introduces you to different
people and ideas, high school is really where you meet the kids from
all over the city.
I remember I first heard of veganism is the ninth grade.  The whole
idea of someone not
eating anything that comes form an animal amazed me.  Of course, in
the next four years
I learned many other things, most of which I dare not mention here.

When
it came to friends, I was a very lucky guy.  Having a laid back and positive
attitude helped me meet many interesting and fun people in high
school, while still staying
close to my old friends..  And even when people weren’t my close
friends, I at least knew
them.  A “hello”, or a “what’s up”, was always a
good way to meet, greet, and start a
conversation with people.  But no matter who your friends are, never
be afraid or too shy
to meet someone new.  That someone new could become your next close
friend.

Yes,
high school is a place of learning, but that doesn’t mean you can’t
have fun. Enjoy
the company of your friends, open your mind, take in new experiences.
Inglewood High
is the next stage of a lifetime. Hopefully my words can help a young
Freshman into that
stage.

Personal Statement

Why are parents
always right? No matter how much I argue, they cannot have a wrong
answer. Although I continued getting warnings from my family like,
“No seas tan flojo, ve y as algo constructivo.”, the
Spanish equivalent of, “Don’t be so lazy, go do something
constructive.”, I never quite understood why they continued to
push me so hard. Now that my future approaches,  I understand.
Although my family has never been directly involved with my school
education, the moral support they have provided me has helped me get
through those difficult points in life when you realize that life
will move on with or without you.

Both my parents
are of Mexican descent, born and raised in a small town in central Mexico. They had
the classic romance; meet a person you like in your town, go through the ritual
courting, then ask the person for their hand in marriage. Such
practices were normal back then,
but soon after they moved to Santa Monica, California my parents were forced to adapt to
a more liberal lifestyle. The small town mentality they once had no longer applied in
this new environment, as my father once learned. What he would have considered a small
argument between himself and another man ended in a gun being brandished and my
father being shot in the back. To this day the bullet remains lodged
in his back, a grim
reminder of the difference between their native society and the
American one.

Through such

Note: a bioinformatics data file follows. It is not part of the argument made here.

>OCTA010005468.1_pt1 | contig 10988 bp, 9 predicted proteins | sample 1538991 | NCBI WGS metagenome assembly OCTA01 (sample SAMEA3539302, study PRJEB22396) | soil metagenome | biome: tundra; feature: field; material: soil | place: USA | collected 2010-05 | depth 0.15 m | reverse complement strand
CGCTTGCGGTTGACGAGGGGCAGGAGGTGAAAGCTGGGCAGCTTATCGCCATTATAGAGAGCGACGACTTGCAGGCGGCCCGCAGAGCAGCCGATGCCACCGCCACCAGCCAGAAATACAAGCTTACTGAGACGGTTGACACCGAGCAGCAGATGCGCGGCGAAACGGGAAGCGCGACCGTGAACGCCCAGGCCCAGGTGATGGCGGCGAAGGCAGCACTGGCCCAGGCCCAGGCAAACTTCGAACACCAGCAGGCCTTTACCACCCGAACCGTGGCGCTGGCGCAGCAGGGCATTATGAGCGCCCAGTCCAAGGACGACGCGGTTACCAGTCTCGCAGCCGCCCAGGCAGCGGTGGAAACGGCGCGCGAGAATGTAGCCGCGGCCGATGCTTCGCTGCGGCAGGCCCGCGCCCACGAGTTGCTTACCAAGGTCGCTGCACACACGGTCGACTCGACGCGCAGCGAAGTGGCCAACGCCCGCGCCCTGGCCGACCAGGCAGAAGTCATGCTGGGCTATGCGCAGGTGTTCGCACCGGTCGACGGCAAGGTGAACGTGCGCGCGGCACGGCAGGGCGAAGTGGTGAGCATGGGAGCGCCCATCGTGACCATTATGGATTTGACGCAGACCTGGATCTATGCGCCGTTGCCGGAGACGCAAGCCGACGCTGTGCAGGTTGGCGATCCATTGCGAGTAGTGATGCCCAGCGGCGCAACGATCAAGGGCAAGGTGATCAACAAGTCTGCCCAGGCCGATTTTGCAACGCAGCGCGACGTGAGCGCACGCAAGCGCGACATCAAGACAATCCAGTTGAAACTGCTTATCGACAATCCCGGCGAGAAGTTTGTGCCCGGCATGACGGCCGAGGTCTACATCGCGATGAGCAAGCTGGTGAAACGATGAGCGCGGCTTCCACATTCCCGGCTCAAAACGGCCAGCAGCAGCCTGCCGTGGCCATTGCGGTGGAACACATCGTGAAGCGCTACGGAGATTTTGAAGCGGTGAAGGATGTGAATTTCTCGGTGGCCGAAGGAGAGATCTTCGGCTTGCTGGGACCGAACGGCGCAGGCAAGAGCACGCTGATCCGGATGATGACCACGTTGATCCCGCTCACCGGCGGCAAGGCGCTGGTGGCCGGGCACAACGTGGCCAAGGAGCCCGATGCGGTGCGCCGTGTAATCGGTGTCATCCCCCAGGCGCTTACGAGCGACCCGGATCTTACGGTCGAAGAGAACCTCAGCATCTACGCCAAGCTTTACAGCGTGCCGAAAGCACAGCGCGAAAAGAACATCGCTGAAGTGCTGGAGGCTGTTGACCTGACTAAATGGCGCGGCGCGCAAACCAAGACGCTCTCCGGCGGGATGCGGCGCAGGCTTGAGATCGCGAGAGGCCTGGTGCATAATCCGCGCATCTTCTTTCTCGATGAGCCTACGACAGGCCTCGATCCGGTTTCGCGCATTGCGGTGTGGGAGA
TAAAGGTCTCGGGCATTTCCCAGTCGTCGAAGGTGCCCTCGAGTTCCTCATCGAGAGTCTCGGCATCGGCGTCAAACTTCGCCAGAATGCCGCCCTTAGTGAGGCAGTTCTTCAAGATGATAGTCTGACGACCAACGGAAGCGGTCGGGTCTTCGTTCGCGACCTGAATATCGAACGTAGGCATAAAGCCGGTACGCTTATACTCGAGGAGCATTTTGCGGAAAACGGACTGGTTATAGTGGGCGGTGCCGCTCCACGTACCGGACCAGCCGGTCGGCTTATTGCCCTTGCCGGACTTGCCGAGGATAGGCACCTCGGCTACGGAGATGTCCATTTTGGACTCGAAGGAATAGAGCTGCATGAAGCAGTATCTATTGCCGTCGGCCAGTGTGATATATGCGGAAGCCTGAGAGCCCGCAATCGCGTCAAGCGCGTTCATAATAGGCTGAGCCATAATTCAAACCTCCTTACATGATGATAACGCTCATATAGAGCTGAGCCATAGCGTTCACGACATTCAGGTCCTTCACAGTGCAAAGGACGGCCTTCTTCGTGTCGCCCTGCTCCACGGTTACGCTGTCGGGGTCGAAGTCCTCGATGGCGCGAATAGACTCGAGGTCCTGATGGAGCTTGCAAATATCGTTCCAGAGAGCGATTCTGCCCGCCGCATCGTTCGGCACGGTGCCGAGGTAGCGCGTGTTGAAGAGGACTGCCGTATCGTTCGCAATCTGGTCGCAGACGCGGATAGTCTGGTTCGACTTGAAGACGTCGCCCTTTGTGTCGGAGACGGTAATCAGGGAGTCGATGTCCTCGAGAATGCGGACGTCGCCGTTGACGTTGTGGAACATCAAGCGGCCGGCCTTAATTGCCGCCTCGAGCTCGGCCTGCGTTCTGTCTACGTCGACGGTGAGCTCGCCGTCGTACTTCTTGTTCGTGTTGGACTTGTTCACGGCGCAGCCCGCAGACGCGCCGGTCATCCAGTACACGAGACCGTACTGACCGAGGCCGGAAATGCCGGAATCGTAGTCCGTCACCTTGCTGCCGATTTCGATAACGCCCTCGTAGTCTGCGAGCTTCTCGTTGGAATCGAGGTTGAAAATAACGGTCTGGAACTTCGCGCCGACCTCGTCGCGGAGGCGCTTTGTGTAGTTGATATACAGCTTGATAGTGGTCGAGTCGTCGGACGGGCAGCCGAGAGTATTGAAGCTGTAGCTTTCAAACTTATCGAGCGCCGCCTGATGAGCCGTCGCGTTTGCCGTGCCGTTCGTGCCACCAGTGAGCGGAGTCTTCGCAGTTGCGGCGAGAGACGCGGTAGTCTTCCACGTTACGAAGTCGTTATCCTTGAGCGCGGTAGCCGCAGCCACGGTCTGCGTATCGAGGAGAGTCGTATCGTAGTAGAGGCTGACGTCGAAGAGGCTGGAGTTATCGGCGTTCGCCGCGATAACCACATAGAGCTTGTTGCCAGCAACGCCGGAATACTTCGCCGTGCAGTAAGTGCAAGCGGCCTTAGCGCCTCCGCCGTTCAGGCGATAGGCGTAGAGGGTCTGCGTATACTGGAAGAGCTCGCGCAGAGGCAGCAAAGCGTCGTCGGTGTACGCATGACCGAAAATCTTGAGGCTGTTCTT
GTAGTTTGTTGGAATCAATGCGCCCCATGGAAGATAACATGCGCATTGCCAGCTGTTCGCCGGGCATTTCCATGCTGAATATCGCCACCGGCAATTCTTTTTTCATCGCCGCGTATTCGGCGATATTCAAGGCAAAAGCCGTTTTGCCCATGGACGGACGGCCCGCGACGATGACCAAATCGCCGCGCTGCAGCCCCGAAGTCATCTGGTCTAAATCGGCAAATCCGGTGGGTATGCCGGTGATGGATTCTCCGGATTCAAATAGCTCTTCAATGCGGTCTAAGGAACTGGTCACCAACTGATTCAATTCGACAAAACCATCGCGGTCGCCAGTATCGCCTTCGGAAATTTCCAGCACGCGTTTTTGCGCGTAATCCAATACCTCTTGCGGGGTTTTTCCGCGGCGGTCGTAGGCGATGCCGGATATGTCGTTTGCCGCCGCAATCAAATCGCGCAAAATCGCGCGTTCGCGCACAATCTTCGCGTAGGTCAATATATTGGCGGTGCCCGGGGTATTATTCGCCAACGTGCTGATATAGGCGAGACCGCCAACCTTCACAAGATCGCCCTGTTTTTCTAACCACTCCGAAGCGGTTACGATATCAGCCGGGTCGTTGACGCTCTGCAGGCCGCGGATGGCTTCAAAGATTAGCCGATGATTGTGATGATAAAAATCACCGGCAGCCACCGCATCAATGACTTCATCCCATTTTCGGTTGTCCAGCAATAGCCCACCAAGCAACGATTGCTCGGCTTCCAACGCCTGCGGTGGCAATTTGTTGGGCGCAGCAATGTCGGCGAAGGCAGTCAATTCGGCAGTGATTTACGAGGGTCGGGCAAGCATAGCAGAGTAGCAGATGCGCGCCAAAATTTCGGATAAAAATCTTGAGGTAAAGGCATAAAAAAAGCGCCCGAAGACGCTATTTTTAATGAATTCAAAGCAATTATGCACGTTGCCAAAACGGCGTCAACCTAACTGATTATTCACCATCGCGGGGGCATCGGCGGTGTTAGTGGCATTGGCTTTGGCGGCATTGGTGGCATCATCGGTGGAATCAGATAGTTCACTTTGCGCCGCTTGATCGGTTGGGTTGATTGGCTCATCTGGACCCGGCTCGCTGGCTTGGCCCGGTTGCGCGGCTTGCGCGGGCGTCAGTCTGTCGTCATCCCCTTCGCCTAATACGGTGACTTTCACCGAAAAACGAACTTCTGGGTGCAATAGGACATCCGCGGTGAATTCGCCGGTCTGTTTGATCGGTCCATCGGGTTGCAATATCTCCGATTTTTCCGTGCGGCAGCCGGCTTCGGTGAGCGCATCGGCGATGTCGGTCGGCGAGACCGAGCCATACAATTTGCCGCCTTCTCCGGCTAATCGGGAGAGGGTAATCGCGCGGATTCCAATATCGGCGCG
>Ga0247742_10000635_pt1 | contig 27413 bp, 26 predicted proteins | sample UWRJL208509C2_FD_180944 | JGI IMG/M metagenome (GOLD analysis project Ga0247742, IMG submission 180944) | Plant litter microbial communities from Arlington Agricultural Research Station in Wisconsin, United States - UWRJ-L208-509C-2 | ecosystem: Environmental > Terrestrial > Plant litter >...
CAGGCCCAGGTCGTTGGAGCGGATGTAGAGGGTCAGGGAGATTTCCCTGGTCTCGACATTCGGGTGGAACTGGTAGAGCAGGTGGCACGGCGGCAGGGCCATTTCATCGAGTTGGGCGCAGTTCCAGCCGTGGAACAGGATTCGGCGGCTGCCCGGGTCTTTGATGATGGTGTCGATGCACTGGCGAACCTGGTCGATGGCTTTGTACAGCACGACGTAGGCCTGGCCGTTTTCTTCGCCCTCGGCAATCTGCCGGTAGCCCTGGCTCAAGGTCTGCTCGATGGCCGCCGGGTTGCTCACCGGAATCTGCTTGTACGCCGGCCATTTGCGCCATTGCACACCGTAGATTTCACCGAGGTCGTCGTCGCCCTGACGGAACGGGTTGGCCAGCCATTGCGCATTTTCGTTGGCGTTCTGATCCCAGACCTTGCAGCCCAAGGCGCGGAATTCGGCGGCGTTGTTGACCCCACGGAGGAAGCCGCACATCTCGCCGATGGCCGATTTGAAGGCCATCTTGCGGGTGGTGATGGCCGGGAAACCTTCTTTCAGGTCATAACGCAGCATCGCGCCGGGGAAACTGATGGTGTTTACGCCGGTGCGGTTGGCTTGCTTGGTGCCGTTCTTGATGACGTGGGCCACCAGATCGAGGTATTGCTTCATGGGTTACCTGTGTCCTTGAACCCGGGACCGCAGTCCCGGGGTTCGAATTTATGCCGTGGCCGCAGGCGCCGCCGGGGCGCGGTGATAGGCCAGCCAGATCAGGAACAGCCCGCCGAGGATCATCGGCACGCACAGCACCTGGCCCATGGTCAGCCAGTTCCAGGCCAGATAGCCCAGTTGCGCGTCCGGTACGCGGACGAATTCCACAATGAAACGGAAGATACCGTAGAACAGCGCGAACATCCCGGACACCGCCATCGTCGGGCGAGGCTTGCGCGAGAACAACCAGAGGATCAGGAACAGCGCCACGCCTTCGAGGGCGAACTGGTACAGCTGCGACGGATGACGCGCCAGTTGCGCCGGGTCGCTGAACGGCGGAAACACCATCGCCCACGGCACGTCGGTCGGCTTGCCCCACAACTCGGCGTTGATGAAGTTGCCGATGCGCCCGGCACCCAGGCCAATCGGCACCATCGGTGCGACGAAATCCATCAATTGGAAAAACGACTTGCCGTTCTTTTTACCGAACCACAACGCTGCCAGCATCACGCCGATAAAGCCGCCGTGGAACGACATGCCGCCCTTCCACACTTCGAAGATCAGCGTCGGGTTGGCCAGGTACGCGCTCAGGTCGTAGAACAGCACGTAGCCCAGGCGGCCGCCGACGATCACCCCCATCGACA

stories of the difficulties my parents have endured, I have developed
a deep sense of
pride of my Mexican background, as well as pride in the ideas and
values my parents have
passed down to me. Although they believe in the opinions they
developed growing up in Mexico, my
parents developed the most open-minded attitudes I have ever observed, a trait
I am convinced I have gained as well.

Throughout my
life I have been very accepting of different people, regardless of ethnic
differences. I always attempt to treat others with respect and
dignity, and I never judge anyone based on outward appearance. Often
I may notice someone who may be dressed outlandishly or frankly
ridiculous, as was the case some time ago at my job. I was just
assisting a customer when a very muscular Indian man walked in. He
was wearing his hair straight up, with a torn yellow shirt and purple
pants. Although my immediate mental reaction was to label this man as
someone very odd, I stopped myself and realized that although I may
consider his clothes or hair to be bizarre, he most likely conceives
his clothing as normal. Through such experiences my view of people in
general has drastically changed to a much more comprehensive and
accepting one.

My parents are
very calm, mellow people. They never seek an argument, and definitely
never try to resort to physical violence as a solution to a quarrel.
They are the type of people who will attempt to calm down an
aggressor before he causes himself any trouble. Though I must admit I
seem to have developed a more confrontational attitude toward a
problem, I, too, try to never resort to physical violence to resolve
it.

One time at
school a man came up to me believing I was the guy who had stolen his
girlfriend from him. Albeit I knew that I wasn’t the same guy he
was referring to, he was obviously quite sure that I was the one.
After trying to talk him down, he still refused to listen to reason
and shoved me. While I’m not one to take anything of that nature
lightly, I merely regained my composure and stood there. He lunged
again and I was forced to hold him down, for he was actually shorter
than me. I very slowly explained that it could not possibly be me
because of the fact that he himself had described the guy as a
“…short little punk…”. As I was taller, he realized I was
right and dismissed himself.

My family has
been the sole guidance in my life, and although they may not have
contributed to my educational goals, they have taught me valuable
lessons that I will be able to utilize to further my educational
career, and my hopes for the future.